Forum for Science, Industry and Business

Sponsored by:     3M 
Search our Site:

 

Mammography screening intervals may affect breast cancer prognosis

04.12.2013
In a study of screening mammography-detected breast cancers, patients who had more frequent screening mammography had a significantly lower rate of lymph node positivity—or cancer cells in the lymph nodes—as compared to women who went longer intervals between screening mammography exams. Results of the study were presented today at the annual meeting of the Radiological Society of North America (RSNA).

In its earliest stages, breast cancer is confined to the breast and can be treated by surgically removing the cancer cells. As the disease progresses, breast cancer cells may spread to the lymph nodes and then to other areas of the body.

"On its pathway to other places in the body, the first place breast cancer typically drains into before metastasizing is the lymph nodes," said Lilian Wang, M.D., assistant professor of radiology at Northwestern University/Feinberg School of Medicine in Chicago, Ill. "When breast cancer has spread into the lymph nodes, the patient is often treated both locally and systemically, with either hormone therapy, chemotherapy, trastuzumab or some combination of these therapies."

Historically, healthcare organizations, such as RSNA and the American Cancer Society (ACS), have recommended annual screening with mammography for women beginning at age 40. However, in 2009, the United States Preventive Services Task Force (USPSTF) announced a controversial new recommendation for biennial screening for women between the ages of 50 and 74.

"Our study looks at what would happen if the revised guidelines issued by USPSTF were followed by women," Dr. Wang said.

The retrospective study, conducted at Northwestern Memorial Hospital, included 332 women with breast cancer identified by screening mammography between 2007 and 2010. The women were divided into one of three groups, based on the length of time between their screening mammography exams: less than 1.5 years, 1.5 to three years and more than three years. There were 207, 73 and 52 patients in each category, respectively.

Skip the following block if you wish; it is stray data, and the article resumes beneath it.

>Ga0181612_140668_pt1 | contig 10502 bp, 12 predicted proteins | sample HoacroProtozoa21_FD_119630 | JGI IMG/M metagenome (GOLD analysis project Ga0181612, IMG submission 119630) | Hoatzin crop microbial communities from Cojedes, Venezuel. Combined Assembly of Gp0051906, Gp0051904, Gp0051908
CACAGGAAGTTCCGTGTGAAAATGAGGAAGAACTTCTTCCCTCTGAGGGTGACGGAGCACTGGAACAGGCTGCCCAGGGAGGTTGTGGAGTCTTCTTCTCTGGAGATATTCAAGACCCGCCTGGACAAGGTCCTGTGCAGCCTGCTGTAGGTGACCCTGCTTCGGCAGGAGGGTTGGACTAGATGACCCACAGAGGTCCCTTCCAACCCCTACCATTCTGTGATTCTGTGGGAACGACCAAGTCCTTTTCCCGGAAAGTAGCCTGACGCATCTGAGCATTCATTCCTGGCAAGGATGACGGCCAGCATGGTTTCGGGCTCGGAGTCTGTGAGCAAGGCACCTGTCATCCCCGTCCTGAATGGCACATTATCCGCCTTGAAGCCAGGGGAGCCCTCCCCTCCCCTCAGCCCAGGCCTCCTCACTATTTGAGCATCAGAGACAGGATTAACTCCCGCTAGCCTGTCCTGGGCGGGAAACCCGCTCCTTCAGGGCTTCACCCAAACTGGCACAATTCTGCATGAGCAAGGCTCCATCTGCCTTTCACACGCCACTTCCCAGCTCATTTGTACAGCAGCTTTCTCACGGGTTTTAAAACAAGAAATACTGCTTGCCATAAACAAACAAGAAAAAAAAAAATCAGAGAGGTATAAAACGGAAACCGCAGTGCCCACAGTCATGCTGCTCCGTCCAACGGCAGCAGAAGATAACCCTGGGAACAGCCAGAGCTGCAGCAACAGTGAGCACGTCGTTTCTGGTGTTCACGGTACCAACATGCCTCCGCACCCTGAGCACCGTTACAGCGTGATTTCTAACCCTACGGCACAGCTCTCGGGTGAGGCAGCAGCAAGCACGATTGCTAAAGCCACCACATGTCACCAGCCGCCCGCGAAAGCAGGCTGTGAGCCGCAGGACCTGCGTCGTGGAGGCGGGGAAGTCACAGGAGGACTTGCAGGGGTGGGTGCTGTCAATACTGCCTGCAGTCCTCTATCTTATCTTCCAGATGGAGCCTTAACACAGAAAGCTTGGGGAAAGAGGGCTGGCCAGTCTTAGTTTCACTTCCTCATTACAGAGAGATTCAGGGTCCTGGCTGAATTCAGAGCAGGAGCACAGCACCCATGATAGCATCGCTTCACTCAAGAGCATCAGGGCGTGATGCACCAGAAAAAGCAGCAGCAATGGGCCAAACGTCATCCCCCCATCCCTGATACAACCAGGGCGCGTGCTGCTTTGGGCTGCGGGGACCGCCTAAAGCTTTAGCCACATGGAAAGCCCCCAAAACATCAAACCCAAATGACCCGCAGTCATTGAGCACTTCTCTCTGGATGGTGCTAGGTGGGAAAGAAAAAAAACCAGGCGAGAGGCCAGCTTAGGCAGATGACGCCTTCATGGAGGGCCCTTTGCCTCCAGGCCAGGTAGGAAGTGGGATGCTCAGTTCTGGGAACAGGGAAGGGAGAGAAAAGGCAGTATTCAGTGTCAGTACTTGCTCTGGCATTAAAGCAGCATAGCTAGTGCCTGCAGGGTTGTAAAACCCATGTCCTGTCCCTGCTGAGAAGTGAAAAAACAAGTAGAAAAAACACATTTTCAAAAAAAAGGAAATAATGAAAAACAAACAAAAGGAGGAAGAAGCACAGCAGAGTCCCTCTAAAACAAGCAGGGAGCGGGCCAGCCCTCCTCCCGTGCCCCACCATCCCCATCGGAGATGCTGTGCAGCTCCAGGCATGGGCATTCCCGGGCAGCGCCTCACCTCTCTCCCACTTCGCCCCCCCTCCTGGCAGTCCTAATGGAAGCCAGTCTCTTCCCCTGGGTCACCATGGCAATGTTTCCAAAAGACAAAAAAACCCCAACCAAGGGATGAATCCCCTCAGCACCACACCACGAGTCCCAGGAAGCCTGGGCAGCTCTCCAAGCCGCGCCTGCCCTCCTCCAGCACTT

Controlling for age, breast density, high-risk status and a family history of breast cancer, the researchers determined that women in the less than 1.5-year interval group had the lowest lymph node positivity rate at 8.7 percent. The rate of lymph node involvement was significantly higher in the 1.5- to three-year and over three-year interval groups at 20.5 percent and 15.4 percent, respectively.

"Our study shows that screening mammography performed at an interval of less than 1.5 years reduces the rate of lymph node positivity, thereby improving patient prognosis," Dr. Wang said. "We should be following the guidelines of the American Cancer Society and other organizations, recommending that women undergo annual screening mammography beginning at age 40."

Co-authors are Ellen B. Mendelson, M.D., Paula M. Grabler, M.D., Riti Mahadevia, B.A., and Laura Billadello, M.D.

Note: Copies of RSNA 2013 news releases and electronic images will be available online at RSNA.org/press13 beginning Monday, Dec. 2.

RSNA is an association of more than 53,000 radiologists, radiation oncologists, medical physicists and related scientists, promoting excellence in patient care and health care delivery through education, research and technologic innovation. The Society is based in Oak Brook, Ill. (RSNA.org)

For patient-friendly information on mammography, visit RadiologyInfo.org.

Linda Brooks | EurekAlert!
Further information:
http://www.rsna.org